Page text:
High concentrations of ground-level ozone can cause shortness of breath, coughing, wheezing, headaches, nausea, and eye and throat irritation. Even in healthy adults, studies have shown that exposure to various levels of ozone pollution can cause decreased lung function. But, children, older adults and those who suffer from lung diseases like emphysema, bronchitis, pneumonia and asthma are especially vulnerable to ozone pollution. When it comes to minimizing those health impacts, everyone has a role to play. Individuals can make lifestyle changes, and even municipalities and businesses can help improve air quality by changing their policies on and attitudes towards transportation.

As you make your resolutions for the New Year, here are some things you, personally, can do to help improve the air quality.

  • Carpool, vanpool or ride the bus or MetroLink whenever possible.
  • Avoid letting your vehicle idle. Turn off the engine when you’re waiting in your car.
  • When the weather is nice, walk or bike for short trips and to and from lunch.
  • If public transit doesn’t work for you, try ridesharing to and from work and take advantage of We Car if you need to run errands around town.
  • Check your air filters and replace them at least every three months. Clean air filters can improve gas mileage by up to 10% compared to clogged filters.

If you run a business, the following tips can jump start your commitment to clean air in 2018:

  • Help your employees to share the ride by signing up with resources such as RideFinders, which can help them to connect with carpool or vanpool partners, or help employees navigate public transportation by teaming up with Metro and Citizens for Modern Transit.
  • Offer employee passes for public transportation, or convenient parking for those who choose to carpool.
  • Provide bike racks and lockers for employees who bike or walk to work.
  • Create a ‘No Idling’ policy in your parking lots and instead provide 15-minute pickup and drop-off parking spots near the entrance.
  • Offer telecommuting and flex-time, allowing employees to work from home or come in at times that do not coincide with rush hour traffic.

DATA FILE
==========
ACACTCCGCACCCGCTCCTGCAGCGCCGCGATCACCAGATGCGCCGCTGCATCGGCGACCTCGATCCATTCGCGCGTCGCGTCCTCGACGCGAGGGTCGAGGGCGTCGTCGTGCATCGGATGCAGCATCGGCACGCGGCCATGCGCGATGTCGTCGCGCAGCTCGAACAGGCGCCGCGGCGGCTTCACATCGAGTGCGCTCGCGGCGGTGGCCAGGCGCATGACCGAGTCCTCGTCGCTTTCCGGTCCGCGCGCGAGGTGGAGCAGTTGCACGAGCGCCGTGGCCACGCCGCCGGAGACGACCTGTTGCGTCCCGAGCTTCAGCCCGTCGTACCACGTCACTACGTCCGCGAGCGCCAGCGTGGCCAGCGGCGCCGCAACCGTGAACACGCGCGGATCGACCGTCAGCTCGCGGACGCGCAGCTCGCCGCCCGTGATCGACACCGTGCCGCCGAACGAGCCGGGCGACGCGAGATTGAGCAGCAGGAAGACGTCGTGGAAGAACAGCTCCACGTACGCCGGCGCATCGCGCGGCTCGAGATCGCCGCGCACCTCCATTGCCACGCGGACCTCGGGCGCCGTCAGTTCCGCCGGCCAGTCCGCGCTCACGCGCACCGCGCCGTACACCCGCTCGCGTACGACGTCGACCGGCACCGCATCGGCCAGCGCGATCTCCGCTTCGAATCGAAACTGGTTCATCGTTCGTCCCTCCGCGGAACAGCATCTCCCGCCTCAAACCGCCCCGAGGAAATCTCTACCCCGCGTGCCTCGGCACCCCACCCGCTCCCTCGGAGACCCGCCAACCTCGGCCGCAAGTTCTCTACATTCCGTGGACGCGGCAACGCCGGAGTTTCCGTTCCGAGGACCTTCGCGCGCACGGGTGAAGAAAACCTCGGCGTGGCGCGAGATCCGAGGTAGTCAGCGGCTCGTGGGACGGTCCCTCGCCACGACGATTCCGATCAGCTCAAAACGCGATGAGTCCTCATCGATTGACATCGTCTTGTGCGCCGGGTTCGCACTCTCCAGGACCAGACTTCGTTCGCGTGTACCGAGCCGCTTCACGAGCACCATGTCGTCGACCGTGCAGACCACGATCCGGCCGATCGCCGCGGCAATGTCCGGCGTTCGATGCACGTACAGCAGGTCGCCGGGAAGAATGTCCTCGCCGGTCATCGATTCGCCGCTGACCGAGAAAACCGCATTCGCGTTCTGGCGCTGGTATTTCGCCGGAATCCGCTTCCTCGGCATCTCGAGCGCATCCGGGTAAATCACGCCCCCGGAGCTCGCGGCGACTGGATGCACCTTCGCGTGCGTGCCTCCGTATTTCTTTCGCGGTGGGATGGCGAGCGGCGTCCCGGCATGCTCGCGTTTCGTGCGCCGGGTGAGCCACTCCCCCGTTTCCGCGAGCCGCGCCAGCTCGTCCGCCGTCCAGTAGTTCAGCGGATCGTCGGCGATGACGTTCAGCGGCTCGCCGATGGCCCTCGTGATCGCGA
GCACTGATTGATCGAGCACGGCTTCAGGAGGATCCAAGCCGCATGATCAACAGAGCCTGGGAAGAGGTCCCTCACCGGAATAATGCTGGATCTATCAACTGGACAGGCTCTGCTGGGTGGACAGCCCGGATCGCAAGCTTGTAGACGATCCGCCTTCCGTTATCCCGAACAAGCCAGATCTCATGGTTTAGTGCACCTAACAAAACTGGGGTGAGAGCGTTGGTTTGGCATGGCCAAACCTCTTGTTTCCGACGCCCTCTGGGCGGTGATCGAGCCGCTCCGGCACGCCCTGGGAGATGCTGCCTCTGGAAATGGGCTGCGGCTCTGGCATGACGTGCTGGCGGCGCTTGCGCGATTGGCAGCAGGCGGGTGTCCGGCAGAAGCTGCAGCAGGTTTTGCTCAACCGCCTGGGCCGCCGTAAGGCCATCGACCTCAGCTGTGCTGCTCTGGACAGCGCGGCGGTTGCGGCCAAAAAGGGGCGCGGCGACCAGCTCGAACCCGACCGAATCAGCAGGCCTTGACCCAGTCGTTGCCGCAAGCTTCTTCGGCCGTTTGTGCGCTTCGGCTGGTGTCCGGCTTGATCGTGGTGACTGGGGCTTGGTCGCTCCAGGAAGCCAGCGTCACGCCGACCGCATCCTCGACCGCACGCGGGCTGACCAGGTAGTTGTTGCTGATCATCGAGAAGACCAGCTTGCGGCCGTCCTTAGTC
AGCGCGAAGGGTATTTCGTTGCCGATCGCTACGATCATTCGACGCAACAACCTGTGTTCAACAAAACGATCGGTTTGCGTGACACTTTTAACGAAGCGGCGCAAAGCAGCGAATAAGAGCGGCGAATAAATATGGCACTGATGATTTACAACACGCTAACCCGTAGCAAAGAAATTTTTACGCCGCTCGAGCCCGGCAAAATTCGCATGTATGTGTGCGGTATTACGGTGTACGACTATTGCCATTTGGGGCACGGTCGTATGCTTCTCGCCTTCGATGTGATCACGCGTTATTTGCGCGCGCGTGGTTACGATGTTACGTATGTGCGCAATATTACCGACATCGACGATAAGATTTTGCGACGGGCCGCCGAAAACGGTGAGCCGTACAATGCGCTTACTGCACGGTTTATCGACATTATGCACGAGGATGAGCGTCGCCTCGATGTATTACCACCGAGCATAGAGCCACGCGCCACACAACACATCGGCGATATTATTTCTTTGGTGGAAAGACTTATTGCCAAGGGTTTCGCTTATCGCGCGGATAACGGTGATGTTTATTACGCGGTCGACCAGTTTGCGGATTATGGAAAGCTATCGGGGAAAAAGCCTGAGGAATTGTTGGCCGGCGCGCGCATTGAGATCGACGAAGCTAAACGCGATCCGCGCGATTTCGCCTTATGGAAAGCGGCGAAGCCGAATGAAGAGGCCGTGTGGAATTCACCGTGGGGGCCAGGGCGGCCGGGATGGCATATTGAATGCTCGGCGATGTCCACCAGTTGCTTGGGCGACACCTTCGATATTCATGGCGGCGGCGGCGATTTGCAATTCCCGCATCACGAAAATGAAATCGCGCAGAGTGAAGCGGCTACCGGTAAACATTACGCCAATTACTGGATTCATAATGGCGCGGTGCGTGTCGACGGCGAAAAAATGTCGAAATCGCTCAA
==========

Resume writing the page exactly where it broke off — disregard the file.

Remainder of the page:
• Conduct meetings by conference calls and video chats instead of traveling to meet in-person.

By committing to promoting practices that improve the air quality in your community, municipalities can have a huge impact too.

  • Develop and implement a no-idling policy for fleet drivers and city employees, and encourage residents in busy pick-up and drop-off zones to avoid idling.
  • Utilize biodiesel to fuel city trucks, and ensure the tires are properly inflated and air filters are clean.
  • Provide dedicated carpool spaces at city buildings to encourage city employees to rideshare more often.
  • Develop and implement a bike and walk master plan designed to encourage residents to walk or bike more to get around town instead of driving, and install bike racks around the city.
  • Provide city landscaping crews with electric, propane or solar-powered lawn and gardening tools, instead of gas-powered ones.

For more great tips on how we can work together to achieve cleaner air in 2018, visit, like us on Facebook or follow us on Twitter at @gatewaycleanair. And have a happy and healthy New Year!


Making the Case for Carpooling

A new AAA Foundation for Traffic Safety survey has revealed that Americans spend an average of 17,600 minutes driving each year. That’s almost 300 hours or the equivalent of more than 12 days! With vehicle emissions being one of the top contributors to poor air quality, all this time behind the wheel is taking a big toll on the environment and the lung health of individuals nationwide.

According to the U.S. census, much of the time behind the wheel is spent driving to work, with Americans spending an average of 25 minutes commuting to work every morning; and 75% of Americans make that trip alone each day. Commuting to work with a friend, significant other or coworker can help reduce some of the negative lung health and environmental factors associated with driving, while also yielding a host of other benefits that go beyond better air quality.